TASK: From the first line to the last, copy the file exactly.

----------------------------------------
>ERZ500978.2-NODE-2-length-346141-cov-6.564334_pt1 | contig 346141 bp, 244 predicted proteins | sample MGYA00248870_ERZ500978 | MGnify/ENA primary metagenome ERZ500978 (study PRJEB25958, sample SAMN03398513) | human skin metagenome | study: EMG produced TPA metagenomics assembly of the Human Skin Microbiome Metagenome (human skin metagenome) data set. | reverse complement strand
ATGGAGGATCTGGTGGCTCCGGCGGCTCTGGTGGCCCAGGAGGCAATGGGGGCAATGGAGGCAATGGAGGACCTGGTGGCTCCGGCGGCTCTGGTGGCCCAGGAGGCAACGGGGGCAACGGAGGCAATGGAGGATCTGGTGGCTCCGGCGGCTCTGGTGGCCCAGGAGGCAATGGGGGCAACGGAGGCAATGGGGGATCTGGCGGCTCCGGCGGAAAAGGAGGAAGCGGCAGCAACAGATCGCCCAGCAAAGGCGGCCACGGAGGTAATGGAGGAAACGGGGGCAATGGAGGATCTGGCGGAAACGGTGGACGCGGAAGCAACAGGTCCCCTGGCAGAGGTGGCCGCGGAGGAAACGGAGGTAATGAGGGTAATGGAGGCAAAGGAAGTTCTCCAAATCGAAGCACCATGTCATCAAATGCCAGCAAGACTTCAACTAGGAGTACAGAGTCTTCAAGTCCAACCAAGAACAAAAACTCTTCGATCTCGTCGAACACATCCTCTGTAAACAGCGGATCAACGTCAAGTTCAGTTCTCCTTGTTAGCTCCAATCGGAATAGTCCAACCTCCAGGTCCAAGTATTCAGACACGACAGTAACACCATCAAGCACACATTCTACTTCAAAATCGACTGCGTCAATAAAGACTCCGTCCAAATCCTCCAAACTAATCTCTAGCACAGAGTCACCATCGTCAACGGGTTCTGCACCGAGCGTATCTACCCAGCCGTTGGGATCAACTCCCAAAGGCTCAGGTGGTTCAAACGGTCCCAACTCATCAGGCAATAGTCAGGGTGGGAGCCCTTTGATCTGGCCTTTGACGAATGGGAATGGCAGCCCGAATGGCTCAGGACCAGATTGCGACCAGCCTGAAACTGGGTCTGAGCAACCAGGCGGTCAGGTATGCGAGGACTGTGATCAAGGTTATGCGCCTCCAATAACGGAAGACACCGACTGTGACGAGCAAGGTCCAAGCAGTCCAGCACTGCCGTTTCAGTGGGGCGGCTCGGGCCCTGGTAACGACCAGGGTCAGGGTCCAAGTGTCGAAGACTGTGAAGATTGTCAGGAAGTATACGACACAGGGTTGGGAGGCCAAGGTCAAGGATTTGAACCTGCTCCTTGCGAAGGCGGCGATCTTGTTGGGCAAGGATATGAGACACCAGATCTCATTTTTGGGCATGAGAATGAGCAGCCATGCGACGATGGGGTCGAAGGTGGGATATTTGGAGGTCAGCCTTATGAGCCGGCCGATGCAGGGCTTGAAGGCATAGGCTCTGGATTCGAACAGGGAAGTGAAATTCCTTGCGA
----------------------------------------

>ERZ500978.2-NODE-2-length-346141-cov-6.564334_pt1 | contig 346141 bp, 244 predicted proteins | sample MGYA00248870_ERZ500978 | MGnify/ENA primary metagenome ERZ500978 (study PRJEB25958, sample SAMN03398513) | human skin metagenome | study: EMG produced TPA metagenomics assembly of the Human Skin Microbiome Metagenome (human skin metagenome) data set. | reverse complement strand
ATGGAGGATCTGGTGGCTCCGGCGGCTCTGGTGGCCCAGGAGGCAATGGGGGCAATGGAGGCAATGGAGGACCTGGTGGCTCCGGCGGCTCTGGTGGCCCAGGAGGCAACGGGGGCAACGGAGGCAATGGAGGATCTGGTGGCTCCGGCGGCTCTGGTGGCCCAGGAGGCAATGGGGGCAACGGAGGCAATGGGGGATCTGGCGGCTCCGGCGGAAAAGGAGGAAGCGGCAGCAACAGATCGCCCAGCAAAGGCGGCCACGGAGGTAATGGAGGAAACGGGGGCAATGGAGGATCTGGCGGAAACGGTGGACGCGGAAGCAACAGGTCCCCTGGCAGAGGTGGCCGCGGAGGAAACGGAGGTAATGAGGGTAATGGAGGCAAAGGAAGTTCTCCAAATCGAAGCACCATGTCATCAAATGCCAGCAAGACTTCAACTAGGAGTACAGAGTCTTCAAGTCCAACCAAGAACAAAAACTCTTCGATCTCGTCGAACACATCCTCTGTAAACAGCGGATCAACGTCAAGTTCAGTTCTCCTTGTTAGCTCCAATCGGAATAGTCCAACCTCCAGGTCCAAGTATTCAGACACGACAGTAACACCATCAAGCACACATTCTACTTCAAAATCGACTGCGTCAATAAAGACTCCGTCCAAATCCTCCAAACTAATCTCTAGCACAGAGTCACCATCGTCAACGGGTTCTGCACCGAGCGTATCTACCCAGCCGTTGGGATCAACTCCCAAAGGCTCAGGTGGTTCAAACGGTCCCAACTCATCAGGCAATAGTCAGGGTGGGAGCCCTTTGATCTGGCCTTTGACGAATGGGAATGGCAGCCCGAATGGCTCAGGACCAGATTGCGACCAGCCTGAAACTGGGTCTGAGCAACCAGGCGGTCAGGTATGCGAGGACTGTGATCAAGGTTATGCGCCTCCAATAACGGAAGACACCGACTGTGACGAGCAAGGTCCAAGCAGTCCAGCACTGCCGTTTCAGTGGGGCGGCTCGGGCCCTGGTAACGACCAGGGTCAGGGTCCAAGTGTCGAAGACTGTGAAGATTGTCAGGAAGTATACGACACAGGGTTGGGAGGCCAAGGTCAAGGATTTGAACCTGCTCCTTGCGAAGGCGGCGATCTTGTTGGGCAAGGATATGAGACACCAGATCTCATTTTTGGGCATGAGAATGAGCAGCCATGCGACGATGGGGTCGAAGGTGGGATATTTGGAGGTCAGCCTTATGAGCCGGCCGATGCAGGGCTTGAAGGCATAGGCTCTGGATTCGAACAGGGAAGTGAAATTCCTTGCGA